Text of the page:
Every time a tragedy makes an unannounced entry, our lives turn into a pile of grieving memories. Once struck by loss, one moves on to a totally different plane where laughter is almost immediately followed by a fear of an unknown tomorrow. Yet life goes on and continues as scheduled and as infantile egomaniacs, we continue deluding ourselves with promises to last forever. And finally, when people closest to you evaporate into thin air, one wonders if they've turned into shadows.
It was just the other day I conversed with a shadow. That shadow, I believe, was of my husband. I believe that he watches us, talks to us and continues being with us through all we do. He sits opposite me in my office, tucked away in a corner where a knitted jacquard version of his portrait occupies the sofa…
Watching him evolve from a TV anchor persona to a businessman and business leader, and then a full on public servant was the biggest joy in my life. I take pride in his making, just because I was right by his side while all of this happened. True, our holidays were the shortest; true, we spent most of our time working and preparing for the future, blissfully ignorant of the immediacy of tragedy. My warnings to him about not having lived life enough had gone in vain. While I watched him sign piles of files till late at night, and fussed about his health, he chose to ignore all of that and reminded me that his work was important. Work always is important. But in a scale of comparison, where would you rate life to be, I asked. He never had good answers for those kinds of questions that I would throw at him. Even he was an unprepared man when it came to life.
After having suffered bouts of dizziness in Dhaka ever since the beginning of July 2017, when we braved the trip to London and saw the doctors, all hell had broken loose. A relatively unknown disease, primary cerebral vasculitis, had struck him, and Dr Raj Kapoor, consultant at National Hospital for Neurology and Neurosurgery at Queens Square London, upon MRI/MRA findings, confirmed this to us on August 1, 2017. He also said that this was a disease that one in a million have. He was indeed our one-in-a-million man. His blood vessels had shrunk and blood wasn't flowing into the brain.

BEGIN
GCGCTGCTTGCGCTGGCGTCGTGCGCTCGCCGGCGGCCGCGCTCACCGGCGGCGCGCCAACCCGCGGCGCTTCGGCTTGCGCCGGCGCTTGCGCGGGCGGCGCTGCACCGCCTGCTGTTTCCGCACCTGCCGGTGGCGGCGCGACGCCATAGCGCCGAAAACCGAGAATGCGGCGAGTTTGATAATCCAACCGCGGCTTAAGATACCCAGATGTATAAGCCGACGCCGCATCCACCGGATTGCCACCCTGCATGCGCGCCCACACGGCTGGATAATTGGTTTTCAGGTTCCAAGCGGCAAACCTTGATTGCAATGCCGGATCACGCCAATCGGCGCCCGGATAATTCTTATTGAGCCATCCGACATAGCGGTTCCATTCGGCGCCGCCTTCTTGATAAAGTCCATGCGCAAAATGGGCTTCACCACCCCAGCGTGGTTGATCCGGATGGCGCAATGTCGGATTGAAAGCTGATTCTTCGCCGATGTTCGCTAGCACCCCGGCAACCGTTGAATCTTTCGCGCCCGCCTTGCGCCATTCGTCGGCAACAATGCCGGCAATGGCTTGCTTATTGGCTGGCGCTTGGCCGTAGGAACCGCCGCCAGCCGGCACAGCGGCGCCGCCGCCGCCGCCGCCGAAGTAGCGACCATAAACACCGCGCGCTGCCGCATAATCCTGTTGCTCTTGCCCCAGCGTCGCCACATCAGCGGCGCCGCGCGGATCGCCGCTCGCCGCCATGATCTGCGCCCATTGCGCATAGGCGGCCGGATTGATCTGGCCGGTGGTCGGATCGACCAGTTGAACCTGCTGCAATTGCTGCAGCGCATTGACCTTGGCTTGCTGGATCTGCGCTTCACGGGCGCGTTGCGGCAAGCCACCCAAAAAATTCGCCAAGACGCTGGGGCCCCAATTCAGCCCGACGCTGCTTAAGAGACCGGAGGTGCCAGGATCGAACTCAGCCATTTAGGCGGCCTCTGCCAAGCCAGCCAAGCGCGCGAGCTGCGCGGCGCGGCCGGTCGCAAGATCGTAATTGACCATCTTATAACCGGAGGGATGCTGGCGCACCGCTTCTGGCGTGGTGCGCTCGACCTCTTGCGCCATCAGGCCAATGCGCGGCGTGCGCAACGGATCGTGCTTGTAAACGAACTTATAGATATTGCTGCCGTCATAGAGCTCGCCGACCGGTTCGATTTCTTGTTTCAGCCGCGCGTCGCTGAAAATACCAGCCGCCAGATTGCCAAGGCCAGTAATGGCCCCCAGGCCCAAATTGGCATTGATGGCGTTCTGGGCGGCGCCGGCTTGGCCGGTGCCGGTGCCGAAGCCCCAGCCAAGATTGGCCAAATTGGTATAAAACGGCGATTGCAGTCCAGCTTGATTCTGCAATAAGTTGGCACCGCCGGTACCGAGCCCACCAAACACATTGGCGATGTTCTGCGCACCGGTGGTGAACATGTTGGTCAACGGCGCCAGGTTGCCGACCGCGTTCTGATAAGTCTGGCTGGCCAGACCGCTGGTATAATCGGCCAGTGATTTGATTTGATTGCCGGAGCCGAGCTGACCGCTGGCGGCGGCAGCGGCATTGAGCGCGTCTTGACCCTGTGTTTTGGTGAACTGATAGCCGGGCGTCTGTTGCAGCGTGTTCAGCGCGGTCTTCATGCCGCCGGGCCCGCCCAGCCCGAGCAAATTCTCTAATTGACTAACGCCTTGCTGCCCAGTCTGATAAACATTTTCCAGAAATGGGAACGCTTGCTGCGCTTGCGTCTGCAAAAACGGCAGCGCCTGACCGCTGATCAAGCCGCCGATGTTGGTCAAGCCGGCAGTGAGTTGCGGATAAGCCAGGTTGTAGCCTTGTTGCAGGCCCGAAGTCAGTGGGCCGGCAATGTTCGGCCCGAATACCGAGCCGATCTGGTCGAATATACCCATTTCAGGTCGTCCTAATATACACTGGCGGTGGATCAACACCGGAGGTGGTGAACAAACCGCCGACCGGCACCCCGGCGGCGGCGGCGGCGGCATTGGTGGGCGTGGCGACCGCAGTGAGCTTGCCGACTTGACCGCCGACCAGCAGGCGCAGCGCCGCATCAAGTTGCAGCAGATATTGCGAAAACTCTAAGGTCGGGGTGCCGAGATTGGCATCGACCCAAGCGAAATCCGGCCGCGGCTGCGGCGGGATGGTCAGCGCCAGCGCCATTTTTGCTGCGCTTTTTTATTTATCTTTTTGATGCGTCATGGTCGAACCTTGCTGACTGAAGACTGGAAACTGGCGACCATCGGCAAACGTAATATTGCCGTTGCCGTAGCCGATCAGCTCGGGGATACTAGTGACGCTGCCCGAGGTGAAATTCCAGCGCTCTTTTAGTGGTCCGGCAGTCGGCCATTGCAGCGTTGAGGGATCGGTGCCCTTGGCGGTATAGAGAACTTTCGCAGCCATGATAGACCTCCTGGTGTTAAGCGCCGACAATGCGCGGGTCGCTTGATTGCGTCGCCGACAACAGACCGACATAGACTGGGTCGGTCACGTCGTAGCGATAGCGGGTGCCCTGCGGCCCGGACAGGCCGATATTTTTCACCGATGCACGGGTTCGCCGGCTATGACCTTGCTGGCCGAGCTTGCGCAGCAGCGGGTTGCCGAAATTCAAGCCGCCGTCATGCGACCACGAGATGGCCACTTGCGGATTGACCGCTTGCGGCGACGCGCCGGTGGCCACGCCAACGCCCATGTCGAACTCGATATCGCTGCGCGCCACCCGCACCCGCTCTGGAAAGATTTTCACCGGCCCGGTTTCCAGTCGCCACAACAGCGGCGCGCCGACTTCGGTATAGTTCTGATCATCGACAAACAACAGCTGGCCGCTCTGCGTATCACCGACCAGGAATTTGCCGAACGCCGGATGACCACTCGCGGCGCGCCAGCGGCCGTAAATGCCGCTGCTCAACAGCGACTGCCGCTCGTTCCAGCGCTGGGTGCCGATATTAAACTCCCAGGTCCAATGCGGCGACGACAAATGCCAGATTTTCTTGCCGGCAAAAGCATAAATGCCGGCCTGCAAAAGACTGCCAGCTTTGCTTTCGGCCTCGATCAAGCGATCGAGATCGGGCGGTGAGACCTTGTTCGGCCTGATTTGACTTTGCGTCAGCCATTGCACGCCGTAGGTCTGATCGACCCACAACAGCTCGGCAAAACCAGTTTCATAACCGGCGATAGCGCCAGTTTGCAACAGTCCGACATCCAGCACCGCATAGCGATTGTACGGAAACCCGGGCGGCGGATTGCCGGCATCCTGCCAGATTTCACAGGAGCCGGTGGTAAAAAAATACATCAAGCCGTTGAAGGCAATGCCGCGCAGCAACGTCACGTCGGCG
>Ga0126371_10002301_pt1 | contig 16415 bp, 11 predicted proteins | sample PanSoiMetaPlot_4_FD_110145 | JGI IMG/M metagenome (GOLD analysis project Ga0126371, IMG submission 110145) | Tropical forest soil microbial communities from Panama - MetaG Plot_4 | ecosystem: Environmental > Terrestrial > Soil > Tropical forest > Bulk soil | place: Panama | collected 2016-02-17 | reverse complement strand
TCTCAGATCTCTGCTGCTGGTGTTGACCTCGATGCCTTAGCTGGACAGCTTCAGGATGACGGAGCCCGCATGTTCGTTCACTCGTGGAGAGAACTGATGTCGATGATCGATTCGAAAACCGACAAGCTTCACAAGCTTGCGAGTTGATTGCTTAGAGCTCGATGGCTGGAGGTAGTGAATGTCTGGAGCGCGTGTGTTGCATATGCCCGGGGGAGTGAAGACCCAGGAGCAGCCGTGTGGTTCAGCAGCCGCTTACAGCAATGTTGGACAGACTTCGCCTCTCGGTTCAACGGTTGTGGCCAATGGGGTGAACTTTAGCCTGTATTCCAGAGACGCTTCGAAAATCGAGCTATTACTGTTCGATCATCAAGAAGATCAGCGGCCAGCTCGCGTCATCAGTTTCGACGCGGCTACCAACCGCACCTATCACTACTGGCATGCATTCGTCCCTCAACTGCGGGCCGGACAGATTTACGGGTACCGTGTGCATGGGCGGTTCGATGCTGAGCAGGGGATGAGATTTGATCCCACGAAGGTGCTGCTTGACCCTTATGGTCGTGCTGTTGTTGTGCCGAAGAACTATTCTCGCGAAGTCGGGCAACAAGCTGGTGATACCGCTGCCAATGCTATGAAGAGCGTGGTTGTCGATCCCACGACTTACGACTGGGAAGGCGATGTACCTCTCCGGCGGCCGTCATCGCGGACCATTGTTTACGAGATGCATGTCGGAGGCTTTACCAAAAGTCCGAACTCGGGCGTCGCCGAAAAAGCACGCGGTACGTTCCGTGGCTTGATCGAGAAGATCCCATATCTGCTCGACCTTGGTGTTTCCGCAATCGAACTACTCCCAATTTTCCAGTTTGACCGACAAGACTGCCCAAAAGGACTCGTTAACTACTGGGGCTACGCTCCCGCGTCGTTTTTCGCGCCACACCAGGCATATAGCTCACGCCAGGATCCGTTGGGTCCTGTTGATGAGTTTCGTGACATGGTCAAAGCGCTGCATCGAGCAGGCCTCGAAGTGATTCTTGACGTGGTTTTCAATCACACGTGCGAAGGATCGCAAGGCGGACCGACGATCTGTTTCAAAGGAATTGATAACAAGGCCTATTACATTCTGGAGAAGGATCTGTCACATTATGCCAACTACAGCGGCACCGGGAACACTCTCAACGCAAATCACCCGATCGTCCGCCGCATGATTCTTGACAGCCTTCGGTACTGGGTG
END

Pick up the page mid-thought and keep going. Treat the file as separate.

From August 15 till November 30, Annis remained in a coma, leaving us wondering about his level of consciousness.
I watched a man, enamoured by life, suddenly fall from having a hyperactive mind to a level of minimally low consciousness in less than two weeks. Ironically, two and a half years back, he was the same man with whom we couldn't keep up when we walked or ran with him, while campaigning with the “Amra Dhaka” slogan for his election as mayor of Dhaka North City Corporation. He lay there, in Queens Square in London, for three straight months, and another in Wellington, while my children and I looked for signs of his awareness. At that point, I began to wonder whether consciousness was an all-or-nothing phenomenon or whether it could be present in scales. A quick reading of Into the Gray Zone: A Neuroscientist Explores the Border Between Life and Death by Adrian Owen helped. I read the story of Adrian meeting Kate, a young teacher from Cambridge, England, who, although had sleep-wake cycles, was not consciously aware. For years, Adrian tried communicating with her, assessing her through fMRI (functional MRI), prompting her brain to take commands in order to function.
This gave me hope. Processes like caloric vestibular stimulation, which helped patients in comatose state by irrigating water through the ears, became music to my ears. I read up on deep brain stimulation, along with other random miracle drugs like Zolpidem, a sleep medicine that woke brain-injured patients. The absurd had become the obvious while my journey for neuro-rehabilitation stretched from Germany, London, Kent, Surrey and finally to even Singapore…
Annis often admired Suchitra Sen for having avoided the camera in order to make people remember her only as the star from the past. I, too, knew that he wanted to remain in public memory as a handsome hero… a real-life hero who never wore any designer clothing, never had any expensive watches, who relied on the factory to sew his kurtas, and yet somehow managed to look very impressive. The only aspiration that he had was to die in glory. His wish was granted. He left me and my children with the richest heritage ever of being the wife and children of a man-in-a-million who tried his hardest to serve the constituency that had elected him, with utmost passion and commitment.
November 30 marks the first anniversary of his crossing over. For us, he's just in the next room, preparing to make a re-entry. Meanwhile, we draw from his strength and will to move on with a goal to make tomorrow a better day for as many lives as we can, with whatever little or more we have. Life cannot be tragic; it must be measured qualitatively and by that standard, Annis's physical departure has gone down in the pages of history as an episode not of regret, but of celebration.
Thus, on November 30, my children and I don't plan to mourn, rather, on that day, we plan to reminisce about his only passion that mattered the most: work.
Life, after all, is too precious to be laced with regrets.
Dr Rubana Huq is the managing director of Mohammadi Group. Her Twitter handle is @Rubanah.